However, just a few weeks ago I was told my cholesterol numbers are starting to creep up. In fact, the doctor told me that if a cardiologist saw my numbers they would probably start me on some kind of medication. Other than supplements and Flomax, I don’t want to start any drug regimen. Instead, I am going to a dietician and so much for eating what I want on weekends.
Before I started though I went to New York to have the best French toast breakfast at the Union Square Café, lunch at my favorite Chicago beef sandwich place outside Chicago at Emmet’s on MacDougal Street in the Village, and dinner at Pomodoro’s on the Upper West Side, one of the best Italian restaurants in the city.
Just my luck, while in New York I slept on a horrible mattress. The resultant back and hip pain made me feel like years of stretching and feeling better had regressed terribly in one weekend. To live longer is going to take more willpower and more tolerance for those nagging aches and pains that seem to show up more and more on parts of my body that I’d never noticed before.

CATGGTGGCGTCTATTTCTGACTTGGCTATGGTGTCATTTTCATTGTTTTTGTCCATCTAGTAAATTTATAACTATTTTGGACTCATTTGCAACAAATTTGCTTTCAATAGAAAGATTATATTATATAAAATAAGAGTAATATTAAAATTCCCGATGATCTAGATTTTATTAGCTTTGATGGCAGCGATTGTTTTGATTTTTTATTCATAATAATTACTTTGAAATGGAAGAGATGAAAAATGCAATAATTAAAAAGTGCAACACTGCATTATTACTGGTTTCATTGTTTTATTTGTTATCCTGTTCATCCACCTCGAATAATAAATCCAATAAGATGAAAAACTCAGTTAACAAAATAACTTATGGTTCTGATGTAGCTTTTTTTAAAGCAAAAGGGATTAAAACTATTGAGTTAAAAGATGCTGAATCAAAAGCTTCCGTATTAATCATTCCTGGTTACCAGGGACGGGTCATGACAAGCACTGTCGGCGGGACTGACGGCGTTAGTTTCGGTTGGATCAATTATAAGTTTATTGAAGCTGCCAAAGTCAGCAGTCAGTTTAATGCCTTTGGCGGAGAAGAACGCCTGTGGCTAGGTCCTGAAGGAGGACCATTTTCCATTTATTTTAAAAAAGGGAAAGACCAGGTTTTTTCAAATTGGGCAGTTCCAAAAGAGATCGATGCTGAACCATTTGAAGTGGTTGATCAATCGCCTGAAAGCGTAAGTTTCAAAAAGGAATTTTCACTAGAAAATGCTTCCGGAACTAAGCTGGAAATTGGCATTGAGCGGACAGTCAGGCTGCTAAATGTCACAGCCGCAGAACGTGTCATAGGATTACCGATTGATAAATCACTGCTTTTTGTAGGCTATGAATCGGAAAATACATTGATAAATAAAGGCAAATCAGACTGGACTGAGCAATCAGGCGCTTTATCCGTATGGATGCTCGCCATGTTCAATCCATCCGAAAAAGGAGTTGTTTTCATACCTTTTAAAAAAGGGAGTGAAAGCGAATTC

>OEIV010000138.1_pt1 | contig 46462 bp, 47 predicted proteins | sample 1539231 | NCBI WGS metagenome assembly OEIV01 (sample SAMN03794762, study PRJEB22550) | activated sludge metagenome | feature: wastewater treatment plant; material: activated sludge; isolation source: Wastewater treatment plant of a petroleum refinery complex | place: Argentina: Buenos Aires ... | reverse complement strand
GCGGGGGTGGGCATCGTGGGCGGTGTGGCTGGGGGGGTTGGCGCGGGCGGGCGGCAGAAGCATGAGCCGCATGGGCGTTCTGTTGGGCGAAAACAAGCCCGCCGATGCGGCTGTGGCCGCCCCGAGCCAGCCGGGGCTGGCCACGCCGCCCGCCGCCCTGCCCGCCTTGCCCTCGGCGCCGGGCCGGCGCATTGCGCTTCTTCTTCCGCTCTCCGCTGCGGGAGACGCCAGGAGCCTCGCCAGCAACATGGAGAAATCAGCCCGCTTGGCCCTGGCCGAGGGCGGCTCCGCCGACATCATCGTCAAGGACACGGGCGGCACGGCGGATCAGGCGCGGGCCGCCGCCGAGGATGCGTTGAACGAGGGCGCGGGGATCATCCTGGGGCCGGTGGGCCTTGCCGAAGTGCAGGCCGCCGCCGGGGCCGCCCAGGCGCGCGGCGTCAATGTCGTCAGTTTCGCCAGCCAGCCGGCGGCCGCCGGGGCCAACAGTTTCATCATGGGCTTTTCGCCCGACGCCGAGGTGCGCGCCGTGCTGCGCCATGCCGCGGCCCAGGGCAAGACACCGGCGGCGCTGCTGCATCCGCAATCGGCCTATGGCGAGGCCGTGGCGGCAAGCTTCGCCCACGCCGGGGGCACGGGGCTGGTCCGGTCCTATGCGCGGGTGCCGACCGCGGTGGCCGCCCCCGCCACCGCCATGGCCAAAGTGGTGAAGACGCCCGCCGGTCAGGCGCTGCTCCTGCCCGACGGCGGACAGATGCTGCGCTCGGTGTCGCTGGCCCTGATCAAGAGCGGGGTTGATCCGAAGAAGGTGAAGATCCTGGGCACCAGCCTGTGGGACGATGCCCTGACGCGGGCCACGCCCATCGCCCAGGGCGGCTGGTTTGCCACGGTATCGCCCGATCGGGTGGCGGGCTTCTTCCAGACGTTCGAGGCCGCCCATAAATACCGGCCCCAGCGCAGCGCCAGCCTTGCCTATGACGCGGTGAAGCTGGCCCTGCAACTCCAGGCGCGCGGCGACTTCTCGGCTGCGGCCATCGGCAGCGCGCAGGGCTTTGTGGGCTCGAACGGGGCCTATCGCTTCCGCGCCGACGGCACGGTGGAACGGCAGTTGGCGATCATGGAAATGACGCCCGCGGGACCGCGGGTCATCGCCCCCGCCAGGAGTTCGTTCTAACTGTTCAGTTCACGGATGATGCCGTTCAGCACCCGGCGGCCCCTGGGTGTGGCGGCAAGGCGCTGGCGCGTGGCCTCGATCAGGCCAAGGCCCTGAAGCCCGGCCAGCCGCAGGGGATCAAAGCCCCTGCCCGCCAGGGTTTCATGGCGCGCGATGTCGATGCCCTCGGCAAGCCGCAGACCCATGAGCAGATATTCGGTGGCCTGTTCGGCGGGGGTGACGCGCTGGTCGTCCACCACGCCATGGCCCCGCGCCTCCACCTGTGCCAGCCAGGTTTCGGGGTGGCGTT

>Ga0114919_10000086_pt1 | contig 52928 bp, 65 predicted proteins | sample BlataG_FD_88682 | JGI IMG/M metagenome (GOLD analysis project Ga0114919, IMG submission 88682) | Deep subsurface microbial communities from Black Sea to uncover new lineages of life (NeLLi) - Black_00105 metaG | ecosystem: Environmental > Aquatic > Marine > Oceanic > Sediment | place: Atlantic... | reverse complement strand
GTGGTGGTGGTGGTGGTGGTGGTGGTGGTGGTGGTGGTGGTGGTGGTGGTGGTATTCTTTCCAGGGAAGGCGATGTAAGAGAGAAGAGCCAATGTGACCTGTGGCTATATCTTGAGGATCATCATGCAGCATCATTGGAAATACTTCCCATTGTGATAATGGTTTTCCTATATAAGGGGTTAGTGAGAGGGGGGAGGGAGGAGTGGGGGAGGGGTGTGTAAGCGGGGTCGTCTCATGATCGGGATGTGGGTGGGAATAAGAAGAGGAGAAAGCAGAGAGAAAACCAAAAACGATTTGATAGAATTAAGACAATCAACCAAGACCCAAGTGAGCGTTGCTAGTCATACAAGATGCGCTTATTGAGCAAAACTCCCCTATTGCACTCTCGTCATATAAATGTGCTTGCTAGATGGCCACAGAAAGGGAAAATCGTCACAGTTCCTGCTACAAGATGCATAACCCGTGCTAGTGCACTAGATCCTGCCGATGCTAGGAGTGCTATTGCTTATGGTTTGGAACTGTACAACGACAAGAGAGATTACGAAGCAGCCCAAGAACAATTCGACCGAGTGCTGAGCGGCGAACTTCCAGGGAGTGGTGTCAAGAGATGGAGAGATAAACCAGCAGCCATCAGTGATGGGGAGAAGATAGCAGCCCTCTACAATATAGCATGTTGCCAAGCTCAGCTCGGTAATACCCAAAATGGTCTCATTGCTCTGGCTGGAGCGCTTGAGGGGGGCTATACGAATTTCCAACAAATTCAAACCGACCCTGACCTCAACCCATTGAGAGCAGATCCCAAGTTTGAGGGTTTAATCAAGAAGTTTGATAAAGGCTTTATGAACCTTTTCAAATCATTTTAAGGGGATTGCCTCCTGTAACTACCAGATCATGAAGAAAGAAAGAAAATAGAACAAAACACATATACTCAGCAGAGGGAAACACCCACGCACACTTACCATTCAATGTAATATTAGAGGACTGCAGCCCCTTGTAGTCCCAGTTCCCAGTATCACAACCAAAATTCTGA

Of course, I could take all the precautions in the world and have a heart attack or become a gun violence victim tomorrow. How long you live isn’t all about luck or the environment you’ve live in. It’s about the odds and chances you take. The stress, physical and psychological harm I’ve done to my body could also take me out early. It’s not all about luck or the environment you’ve live in but the bets and odds you make and take with your life.
While never a heavy smoker I smoked cigarettes well into my 50’s. Conversely, I quit drinking on my 19th birthday. Does that even my odds? I don’t know. I do know unless you’re the self-destructive type and you’re close to the age when I quit nicotine, if you’re not thinking about how you’re living and going to live in the future than you may not really be living right, right now.